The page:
Neige (née Stéphane Paut) has done time in more than a dozen French black metal bands, but the act he’s most closely associated with is Alcest. Neige calls Alcest “the musical testimony” of a real-life dream world he claims to have visited in his childhood, “where a faraway and celestial music floats in the air like a perfume.” His musical interpretation of that mysterious place traverses black metal, shoegaze, dreampop, and new age music. On Kodama, Neige and drummer Winterhalter sound like they’ve fallen back in love with metal, after 2014’s Shelter almost entirely removed it from the mix. The result is the most satisfying Alcest record in nearly a decade.
Kodama keeps one foot in Alcest’s dream world while turning to Japanese art and culture for additional influence. This isn’t entirely new territory; “Tir Nan Og” from Souvenirs d’un Autre Monde sounds like load screen music from Chrono Trigger. But Kodama is the first time Neige has been explicit about finding inspiration in Japan, going so far as to say that a viewing of Princess Mononoke kickstarted his work on the record.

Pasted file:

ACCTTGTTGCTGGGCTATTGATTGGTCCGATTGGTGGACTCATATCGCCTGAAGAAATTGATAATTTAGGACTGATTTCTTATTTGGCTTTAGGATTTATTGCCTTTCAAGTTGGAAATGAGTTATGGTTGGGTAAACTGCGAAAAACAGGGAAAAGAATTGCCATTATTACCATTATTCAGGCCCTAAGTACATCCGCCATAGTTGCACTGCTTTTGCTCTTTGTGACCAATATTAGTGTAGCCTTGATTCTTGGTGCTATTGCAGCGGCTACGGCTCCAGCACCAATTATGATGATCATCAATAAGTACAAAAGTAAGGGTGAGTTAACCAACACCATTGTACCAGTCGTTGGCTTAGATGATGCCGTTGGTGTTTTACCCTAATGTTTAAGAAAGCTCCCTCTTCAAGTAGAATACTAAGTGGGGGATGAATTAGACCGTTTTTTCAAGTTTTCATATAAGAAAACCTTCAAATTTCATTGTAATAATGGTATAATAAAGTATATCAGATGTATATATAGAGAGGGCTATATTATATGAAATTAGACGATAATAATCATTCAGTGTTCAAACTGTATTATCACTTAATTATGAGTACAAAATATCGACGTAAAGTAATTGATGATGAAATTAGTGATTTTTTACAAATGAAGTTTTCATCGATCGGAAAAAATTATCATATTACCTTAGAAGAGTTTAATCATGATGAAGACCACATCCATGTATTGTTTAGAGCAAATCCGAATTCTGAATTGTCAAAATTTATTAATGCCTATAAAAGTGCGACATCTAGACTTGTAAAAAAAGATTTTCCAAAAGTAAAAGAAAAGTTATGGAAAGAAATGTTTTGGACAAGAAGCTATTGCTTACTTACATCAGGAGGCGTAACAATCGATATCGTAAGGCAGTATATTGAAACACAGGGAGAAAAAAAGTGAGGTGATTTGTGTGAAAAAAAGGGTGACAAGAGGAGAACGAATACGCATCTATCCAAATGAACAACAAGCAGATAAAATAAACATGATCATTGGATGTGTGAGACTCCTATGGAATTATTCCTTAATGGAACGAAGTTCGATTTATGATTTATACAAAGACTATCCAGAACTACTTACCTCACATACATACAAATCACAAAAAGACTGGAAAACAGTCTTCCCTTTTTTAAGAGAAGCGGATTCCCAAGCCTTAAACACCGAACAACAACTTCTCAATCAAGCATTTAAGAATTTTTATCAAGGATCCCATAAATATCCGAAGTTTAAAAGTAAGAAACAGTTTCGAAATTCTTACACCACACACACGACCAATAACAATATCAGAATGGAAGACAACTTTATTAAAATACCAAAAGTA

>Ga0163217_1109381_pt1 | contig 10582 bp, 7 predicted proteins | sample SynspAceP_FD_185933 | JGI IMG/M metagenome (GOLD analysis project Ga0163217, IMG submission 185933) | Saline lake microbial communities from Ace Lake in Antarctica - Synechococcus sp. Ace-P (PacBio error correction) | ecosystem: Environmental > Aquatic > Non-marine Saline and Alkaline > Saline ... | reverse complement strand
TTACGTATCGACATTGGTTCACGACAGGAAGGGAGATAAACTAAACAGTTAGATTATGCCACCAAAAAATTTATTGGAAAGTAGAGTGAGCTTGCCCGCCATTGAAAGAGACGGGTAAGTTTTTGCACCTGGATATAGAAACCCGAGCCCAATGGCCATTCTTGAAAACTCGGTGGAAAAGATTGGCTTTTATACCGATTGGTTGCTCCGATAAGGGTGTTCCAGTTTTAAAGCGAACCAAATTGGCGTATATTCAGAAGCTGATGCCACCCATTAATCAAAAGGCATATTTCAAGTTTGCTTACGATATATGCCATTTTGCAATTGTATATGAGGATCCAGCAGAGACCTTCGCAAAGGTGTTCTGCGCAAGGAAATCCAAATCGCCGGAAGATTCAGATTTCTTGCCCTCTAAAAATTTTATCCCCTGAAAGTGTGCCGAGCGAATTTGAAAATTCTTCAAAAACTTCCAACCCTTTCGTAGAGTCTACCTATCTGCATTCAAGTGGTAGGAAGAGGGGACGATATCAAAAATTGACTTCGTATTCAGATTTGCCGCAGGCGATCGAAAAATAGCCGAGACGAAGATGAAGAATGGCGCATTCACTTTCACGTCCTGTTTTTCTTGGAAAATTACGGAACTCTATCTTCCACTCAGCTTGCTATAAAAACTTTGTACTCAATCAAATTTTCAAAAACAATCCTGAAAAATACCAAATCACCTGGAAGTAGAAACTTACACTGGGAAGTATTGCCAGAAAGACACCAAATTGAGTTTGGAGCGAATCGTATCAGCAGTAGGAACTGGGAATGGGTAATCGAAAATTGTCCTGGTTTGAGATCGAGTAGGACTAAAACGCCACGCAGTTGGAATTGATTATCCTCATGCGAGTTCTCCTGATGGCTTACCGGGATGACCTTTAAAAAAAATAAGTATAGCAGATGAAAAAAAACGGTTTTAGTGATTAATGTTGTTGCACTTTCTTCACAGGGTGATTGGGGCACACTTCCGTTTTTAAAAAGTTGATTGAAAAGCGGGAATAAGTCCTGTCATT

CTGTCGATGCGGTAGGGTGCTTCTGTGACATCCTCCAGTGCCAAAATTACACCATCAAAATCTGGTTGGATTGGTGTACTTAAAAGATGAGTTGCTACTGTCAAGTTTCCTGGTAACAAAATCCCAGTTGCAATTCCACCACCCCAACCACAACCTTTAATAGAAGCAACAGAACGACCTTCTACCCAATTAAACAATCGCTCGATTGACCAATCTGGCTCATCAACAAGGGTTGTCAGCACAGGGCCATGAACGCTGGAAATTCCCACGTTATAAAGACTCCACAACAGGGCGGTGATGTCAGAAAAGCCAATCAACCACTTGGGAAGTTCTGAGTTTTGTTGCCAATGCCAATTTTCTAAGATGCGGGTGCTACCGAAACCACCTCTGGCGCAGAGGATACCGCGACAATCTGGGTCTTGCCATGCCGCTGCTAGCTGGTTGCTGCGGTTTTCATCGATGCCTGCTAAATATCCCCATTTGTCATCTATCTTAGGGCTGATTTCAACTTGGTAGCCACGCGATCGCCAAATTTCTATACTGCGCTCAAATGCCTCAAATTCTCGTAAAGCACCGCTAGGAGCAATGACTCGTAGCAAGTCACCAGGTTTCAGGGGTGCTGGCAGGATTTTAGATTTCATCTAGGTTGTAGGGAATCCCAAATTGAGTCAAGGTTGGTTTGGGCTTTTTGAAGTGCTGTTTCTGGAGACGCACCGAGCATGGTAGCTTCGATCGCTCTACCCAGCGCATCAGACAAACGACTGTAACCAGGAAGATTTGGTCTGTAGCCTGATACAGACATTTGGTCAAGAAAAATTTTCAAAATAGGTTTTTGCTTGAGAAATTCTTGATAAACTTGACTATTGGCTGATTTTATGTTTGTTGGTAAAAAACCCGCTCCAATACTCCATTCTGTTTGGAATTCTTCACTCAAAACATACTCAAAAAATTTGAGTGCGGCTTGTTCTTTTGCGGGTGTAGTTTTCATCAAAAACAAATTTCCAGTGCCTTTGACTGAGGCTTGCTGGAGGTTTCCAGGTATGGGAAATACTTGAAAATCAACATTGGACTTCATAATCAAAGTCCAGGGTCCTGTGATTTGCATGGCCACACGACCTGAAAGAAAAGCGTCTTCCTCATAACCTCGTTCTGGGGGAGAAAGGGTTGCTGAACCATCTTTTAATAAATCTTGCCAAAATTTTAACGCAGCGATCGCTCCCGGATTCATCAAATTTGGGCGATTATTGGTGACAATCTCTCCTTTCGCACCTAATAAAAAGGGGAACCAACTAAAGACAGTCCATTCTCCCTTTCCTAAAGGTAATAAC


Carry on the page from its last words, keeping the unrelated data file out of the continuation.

The shadow of Japan certainly looms over Kodama, especially in its ’90s RPG synth textures and its manga-inspired cover art. Yet it’s the album’s reverence for the black metal of the group’s earliest days that really makes it work. The title track is a reminder of Neige’s deftness as a guitarist, as he oscillates between savage tremolo-picked riffs and cleaner passages. His screamed vocals on “Eclosion” and “Oiseaux de Proie” are raw, and set between gorgeous, pastoral sections, providing the powerful contrast that the best of this artier strain of metal offers. Alcest was one of the first black metal bands to openly bathe their music in sunlight. Kodama shows that they still know how to use the darkness.